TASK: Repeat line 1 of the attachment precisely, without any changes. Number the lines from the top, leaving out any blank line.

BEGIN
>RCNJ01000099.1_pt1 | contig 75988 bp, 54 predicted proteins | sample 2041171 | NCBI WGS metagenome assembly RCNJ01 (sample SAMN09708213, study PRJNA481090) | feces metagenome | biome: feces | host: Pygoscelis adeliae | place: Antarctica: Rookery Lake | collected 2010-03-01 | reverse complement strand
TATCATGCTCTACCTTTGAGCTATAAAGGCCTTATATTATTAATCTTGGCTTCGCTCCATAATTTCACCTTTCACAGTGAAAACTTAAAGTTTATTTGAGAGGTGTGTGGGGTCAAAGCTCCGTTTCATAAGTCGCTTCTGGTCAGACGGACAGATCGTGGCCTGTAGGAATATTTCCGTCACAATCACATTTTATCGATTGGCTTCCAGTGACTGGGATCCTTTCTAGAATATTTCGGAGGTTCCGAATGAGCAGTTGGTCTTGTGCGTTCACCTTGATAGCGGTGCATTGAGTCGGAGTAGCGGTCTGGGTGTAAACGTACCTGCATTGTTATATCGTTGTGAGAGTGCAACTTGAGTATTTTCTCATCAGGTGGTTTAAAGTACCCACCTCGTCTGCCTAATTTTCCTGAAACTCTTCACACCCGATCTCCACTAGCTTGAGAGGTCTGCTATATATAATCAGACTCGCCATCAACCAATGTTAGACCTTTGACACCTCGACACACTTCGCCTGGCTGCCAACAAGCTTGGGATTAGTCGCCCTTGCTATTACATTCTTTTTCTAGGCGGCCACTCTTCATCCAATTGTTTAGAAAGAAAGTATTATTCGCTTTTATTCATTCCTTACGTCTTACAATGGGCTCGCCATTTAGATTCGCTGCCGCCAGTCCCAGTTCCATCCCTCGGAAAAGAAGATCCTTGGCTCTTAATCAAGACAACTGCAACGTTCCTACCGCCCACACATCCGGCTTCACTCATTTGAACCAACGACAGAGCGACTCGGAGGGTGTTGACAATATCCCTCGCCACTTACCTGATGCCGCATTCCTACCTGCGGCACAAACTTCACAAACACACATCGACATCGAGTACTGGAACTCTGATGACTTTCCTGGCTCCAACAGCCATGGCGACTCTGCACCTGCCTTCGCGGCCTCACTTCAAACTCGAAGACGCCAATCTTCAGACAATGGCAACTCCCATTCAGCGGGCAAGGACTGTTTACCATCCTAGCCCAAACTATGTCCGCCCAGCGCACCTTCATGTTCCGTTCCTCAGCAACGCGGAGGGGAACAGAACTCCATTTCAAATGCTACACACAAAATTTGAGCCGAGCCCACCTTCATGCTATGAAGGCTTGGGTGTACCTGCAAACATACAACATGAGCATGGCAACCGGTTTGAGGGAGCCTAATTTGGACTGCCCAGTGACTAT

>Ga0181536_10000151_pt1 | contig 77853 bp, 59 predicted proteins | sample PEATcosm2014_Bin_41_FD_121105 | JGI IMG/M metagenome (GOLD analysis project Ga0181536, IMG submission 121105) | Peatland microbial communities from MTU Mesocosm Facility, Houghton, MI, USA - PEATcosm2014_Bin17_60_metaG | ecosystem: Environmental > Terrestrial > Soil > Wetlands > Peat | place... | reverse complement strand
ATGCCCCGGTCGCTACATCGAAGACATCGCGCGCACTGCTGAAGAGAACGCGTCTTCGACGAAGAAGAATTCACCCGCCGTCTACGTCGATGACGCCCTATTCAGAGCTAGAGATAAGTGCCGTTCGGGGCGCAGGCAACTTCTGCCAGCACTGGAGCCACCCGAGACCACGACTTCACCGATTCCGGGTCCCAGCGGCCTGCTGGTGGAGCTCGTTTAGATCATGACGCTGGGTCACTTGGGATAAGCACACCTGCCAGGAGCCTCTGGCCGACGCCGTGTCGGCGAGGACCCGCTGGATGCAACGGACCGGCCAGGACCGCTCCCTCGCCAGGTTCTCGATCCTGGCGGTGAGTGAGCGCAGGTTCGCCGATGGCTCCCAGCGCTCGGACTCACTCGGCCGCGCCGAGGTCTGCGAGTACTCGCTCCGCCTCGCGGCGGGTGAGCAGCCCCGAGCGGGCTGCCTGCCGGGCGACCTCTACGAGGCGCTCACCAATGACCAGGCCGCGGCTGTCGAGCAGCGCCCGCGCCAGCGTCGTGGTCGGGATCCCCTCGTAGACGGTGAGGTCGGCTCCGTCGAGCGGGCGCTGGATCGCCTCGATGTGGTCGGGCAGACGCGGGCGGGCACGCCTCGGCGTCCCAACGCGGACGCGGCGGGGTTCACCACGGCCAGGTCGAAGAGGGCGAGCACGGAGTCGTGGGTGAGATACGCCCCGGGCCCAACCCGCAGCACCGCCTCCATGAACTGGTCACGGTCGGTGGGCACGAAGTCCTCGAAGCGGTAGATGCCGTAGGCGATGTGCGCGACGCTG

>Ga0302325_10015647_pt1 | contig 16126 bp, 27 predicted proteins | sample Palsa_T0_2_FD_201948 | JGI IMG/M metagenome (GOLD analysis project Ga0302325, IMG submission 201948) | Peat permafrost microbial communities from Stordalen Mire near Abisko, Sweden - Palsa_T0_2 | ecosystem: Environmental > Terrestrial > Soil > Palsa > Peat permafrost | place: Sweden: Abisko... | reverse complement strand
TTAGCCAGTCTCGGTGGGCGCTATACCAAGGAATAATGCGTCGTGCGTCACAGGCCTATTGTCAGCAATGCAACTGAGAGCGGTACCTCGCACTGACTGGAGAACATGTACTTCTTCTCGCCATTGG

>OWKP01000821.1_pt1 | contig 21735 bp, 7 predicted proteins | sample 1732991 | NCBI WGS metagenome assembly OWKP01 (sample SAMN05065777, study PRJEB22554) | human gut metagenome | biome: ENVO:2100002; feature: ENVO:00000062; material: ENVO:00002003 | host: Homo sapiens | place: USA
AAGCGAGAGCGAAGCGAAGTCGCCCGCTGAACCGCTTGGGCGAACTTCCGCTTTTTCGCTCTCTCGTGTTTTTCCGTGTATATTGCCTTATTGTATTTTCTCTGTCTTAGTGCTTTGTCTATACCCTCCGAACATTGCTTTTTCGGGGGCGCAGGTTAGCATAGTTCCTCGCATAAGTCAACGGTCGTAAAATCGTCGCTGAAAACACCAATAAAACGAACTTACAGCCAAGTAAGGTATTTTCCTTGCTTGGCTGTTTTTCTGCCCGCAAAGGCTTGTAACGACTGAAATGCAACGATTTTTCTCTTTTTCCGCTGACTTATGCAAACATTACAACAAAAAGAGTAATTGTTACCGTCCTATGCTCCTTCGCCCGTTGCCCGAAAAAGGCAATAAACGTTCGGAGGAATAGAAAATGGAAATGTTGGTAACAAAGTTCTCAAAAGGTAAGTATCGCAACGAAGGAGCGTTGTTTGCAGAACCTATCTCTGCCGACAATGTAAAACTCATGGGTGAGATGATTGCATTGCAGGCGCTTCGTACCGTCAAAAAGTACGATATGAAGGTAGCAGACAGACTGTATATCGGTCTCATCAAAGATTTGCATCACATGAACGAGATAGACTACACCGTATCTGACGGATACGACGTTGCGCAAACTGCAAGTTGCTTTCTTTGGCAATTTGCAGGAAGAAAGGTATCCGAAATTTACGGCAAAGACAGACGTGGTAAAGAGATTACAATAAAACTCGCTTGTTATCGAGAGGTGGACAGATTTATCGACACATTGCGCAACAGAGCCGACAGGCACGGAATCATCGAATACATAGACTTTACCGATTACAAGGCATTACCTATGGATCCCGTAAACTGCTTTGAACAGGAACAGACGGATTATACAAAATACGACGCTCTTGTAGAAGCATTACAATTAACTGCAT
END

>RCNJ01000099.1_pt1 | contig 75988 bp, 54 predicted proteins | sample 2041171 | NCBI WGS metagenome assembly RCNJ01 (sample SAMN09708213, study PRJNA481090) | feces metagenome | biome: feces | host: Pygoscelis adeliae | place: Antarctica: Rookery Lake | collected 2010-03-01 | reverse complement strand